Sunday, March 11, 2007

The Big Picture: Apple's DRM is not a Monopoly

I'm really starting to get sick of all of this "Apple is the new music monopoly" talk and now that the EU seems to be interested in getting into the battle, it's getting even worse. EU takes aim at Apple over iTunes

European Union consumer chief Meglena Kuneva decided to get into the fray recently saying,
Do you think it's fine that a CD plays in all CD players but that an iTunes song only plays in an iPod? I don't. Something has to change.
The problem with this statement is that the CD to digital music analogy doesn't really work. When there were just CDs, your alternatives were LPs, and cassette tapes, and converting between the formats was lossy. All incompatible formats, and no other way to buy your music, there was no choice BUT to have all the CD players work the same to get CD quality music. Now, though, you can conveniently buy a music selection from the iTunes store (ITS), digitally, with DRM, or you can buy the same thing on CD and make your OWN digital copy without DRM and, if you want, without any loss of quality. Apple's store is really a matter of convenience, not of exclusivity of a format.

[Update: Meglena Kuneva apparently later backed off her charges saying "there was no reason to talk about legal action against the U.S. computer and technology company" and that she "merely wanted to raise questions." EU Commish backs off on Apple Why'd she do this? Because she probably realized she was being an idiot.]

Convenience is not a right. There is no law that says that everyone is entitled to the same music purchasing convenience. If you want to use the ITS, you purchase an iPod. If you don't, you can still buy the CDs, often for the same or less cash. No DRM, you're free to do with it what you will. If the convenience of downloading from the Apple store trumps the DRM they are required to use by the record companies, then so be it.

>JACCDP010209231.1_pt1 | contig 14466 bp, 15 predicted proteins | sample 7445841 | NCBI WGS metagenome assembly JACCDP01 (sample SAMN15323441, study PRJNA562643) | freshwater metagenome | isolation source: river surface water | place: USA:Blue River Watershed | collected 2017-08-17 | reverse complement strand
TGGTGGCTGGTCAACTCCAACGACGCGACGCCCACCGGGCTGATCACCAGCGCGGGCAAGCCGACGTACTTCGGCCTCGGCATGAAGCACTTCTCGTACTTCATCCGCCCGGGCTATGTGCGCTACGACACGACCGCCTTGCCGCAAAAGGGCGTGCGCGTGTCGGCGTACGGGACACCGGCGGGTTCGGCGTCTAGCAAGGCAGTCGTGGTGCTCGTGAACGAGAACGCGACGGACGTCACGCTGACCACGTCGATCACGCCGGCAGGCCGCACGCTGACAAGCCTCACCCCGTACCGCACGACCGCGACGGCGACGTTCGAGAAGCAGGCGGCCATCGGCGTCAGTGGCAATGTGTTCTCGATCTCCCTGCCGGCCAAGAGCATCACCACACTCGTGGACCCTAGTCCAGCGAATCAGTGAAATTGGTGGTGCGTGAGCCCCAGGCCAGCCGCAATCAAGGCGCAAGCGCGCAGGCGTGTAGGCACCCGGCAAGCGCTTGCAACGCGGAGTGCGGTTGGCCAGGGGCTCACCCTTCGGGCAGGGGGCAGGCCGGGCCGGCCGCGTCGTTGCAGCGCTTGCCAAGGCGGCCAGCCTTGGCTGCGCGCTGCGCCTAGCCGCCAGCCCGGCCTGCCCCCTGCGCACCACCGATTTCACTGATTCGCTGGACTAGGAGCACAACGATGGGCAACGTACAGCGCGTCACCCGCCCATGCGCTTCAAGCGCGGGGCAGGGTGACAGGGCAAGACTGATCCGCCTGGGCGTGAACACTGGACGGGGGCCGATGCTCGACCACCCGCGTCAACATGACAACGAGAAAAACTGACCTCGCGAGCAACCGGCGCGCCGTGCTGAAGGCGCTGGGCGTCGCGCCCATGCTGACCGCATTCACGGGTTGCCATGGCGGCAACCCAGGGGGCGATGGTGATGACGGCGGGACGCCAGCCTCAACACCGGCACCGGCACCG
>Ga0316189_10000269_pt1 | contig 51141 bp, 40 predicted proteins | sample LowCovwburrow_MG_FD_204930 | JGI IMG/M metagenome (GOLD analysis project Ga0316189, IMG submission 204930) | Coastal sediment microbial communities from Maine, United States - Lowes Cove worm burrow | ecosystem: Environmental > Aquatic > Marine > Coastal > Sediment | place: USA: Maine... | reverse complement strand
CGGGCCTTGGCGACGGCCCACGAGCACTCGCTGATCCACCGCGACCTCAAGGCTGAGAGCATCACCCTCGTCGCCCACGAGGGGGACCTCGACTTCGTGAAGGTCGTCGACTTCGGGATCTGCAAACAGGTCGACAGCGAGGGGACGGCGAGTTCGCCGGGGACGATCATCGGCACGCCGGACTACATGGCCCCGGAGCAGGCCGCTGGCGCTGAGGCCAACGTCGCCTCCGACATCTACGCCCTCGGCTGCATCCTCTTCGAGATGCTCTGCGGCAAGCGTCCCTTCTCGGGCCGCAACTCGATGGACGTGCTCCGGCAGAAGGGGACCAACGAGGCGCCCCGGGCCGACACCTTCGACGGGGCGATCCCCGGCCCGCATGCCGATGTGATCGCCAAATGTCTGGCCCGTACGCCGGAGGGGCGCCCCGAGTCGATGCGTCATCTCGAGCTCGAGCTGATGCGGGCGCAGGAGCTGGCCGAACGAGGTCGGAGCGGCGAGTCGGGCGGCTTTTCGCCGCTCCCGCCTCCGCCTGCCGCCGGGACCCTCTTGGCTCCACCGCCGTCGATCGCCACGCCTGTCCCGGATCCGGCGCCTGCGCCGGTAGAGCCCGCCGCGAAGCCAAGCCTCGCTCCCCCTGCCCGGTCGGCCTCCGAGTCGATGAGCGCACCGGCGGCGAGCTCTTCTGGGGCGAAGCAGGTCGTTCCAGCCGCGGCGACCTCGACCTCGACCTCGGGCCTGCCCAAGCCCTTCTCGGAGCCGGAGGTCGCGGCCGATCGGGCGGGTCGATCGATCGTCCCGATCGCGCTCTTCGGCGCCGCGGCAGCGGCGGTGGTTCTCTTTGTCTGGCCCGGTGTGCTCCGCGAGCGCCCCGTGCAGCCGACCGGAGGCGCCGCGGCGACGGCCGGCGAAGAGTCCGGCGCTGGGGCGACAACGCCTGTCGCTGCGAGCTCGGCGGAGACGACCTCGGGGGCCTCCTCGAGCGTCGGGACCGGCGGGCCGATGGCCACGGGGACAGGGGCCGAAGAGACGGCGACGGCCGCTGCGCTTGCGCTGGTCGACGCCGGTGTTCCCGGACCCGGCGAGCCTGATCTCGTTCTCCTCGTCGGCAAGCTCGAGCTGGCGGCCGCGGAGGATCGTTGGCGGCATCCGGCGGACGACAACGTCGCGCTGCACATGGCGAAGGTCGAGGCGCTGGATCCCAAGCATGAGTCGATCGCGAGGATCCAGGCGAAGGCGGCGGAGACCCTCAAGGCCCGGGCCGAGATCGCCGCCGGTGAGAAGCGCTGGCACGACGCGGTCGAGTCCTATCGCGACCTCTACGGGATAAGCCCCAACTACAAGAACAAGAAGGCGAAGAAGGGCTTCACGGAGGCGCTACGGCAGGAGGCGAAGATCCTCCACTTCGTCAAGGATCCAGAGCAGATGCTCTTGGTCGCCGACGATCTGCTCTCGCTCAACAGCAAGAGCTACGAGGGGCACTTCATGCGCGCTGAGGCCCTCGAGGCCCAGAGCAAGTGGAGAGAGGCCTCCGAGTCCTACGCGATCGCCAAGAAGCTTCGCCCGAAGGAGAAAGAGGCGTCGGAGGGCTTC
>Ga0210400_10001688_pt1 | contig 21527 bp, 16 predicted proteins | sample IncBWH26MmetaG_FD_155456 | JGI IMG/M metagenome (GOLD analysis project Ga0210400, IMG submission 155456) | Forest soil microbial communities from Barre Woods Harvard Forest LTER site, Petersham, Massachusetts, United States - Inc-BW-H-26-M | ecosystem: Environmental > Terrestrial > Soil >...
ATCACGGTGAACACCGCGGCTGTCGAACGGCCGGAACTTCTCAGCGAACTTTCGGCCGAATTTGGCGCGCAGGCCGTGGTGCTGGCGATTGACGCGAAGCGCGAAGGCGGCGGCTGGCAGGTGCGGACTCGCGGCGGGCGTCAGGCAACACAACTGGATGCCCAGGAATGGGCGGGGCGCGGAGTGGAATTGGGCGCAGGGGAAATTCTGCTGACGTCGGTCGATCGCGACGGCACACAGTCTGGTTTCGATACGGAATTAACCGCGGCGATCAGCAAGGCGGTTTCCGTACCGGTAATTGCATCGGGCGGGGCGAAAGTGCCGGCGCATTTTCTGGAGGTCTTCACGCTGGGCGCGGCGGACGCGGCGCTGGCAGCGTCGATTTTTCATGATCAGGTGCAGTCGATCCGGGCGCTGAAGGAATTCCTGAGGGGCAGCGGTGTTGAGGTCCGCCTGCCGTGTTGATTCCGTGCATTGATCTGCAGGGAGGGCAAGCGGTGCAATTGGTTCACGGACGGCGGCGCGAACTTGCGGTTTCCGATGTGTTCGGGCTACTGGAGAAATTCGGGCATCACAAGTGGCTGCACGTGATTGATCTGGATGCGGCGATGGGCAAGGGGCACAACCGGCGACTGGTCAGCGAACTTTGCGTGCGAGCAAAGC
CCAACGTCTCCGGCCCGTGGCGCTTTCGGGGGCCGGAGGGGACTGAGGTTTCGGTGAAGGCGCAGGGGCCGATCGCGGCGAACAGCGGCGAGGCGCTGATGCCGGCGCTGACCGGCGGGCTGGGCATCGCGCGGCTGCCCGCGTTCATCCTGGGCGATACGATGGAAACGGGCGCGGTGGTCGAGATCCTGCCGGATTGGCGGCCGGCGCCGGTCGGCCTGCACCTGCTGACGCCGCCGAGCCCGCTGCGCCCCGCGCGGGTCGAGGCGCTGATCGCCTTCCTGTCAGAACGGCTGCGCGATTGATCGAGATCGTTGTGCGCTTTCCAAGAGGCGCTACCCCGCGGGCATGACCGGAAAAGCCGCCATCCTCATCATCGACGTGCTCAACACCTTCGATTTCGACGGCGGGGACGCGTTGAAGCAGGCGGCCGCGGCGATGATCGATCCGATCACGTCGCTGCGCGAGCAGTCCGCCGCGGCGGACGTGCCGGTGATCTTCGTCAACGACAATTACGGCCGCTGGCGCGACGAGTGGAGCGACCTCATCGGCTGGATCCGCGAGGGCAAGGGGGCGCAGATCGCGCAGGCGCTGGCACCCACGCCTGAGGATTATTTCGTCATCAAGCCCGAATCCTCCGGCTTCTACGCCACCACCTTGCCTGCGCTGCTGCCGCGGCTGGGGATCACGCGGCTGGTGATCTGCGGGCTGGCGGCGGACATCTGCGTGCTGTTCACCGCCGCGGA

The thing is, it's not like major releases are only sold through the ITS and through no other venue. You do have options, you have the option of buying an iPod and purchasing your music both from the ITS and on DRM-free CDs. You have the option of purchasing a Microsoft Zune (they'd be so happy if someone did) and purchase music both from THEIR proprietary Zune-only store and on DRM-free CDs. Finally you have the option of buying an MP3 player from, say Creative, and still purchasing and ripping DRM-free CDs. Additionally you CAN make a CD using music purchased from the ITS, and rip tracks from it for ANY MP3 player, at a loss of quality, in just 2 extra steps.

The charges of an Apple monopoly just don't add up, especially when compared to the blatant Microsoft desktop monopoly of many, many years. No one requires you to buy an iPod, or music from the ITS. You are free to purchase any number of alternatives. Apple's dominant iPod and distribution system do not a monopoly make, not when you can still easily purchase a CD with the same material and rip it for your personal use, sans DRM and any loss in quality. I just don't see where Apple is forcing anyone to do anything, not when the consumer has plenty of equitable, but possibly less convenient, alternatives available.


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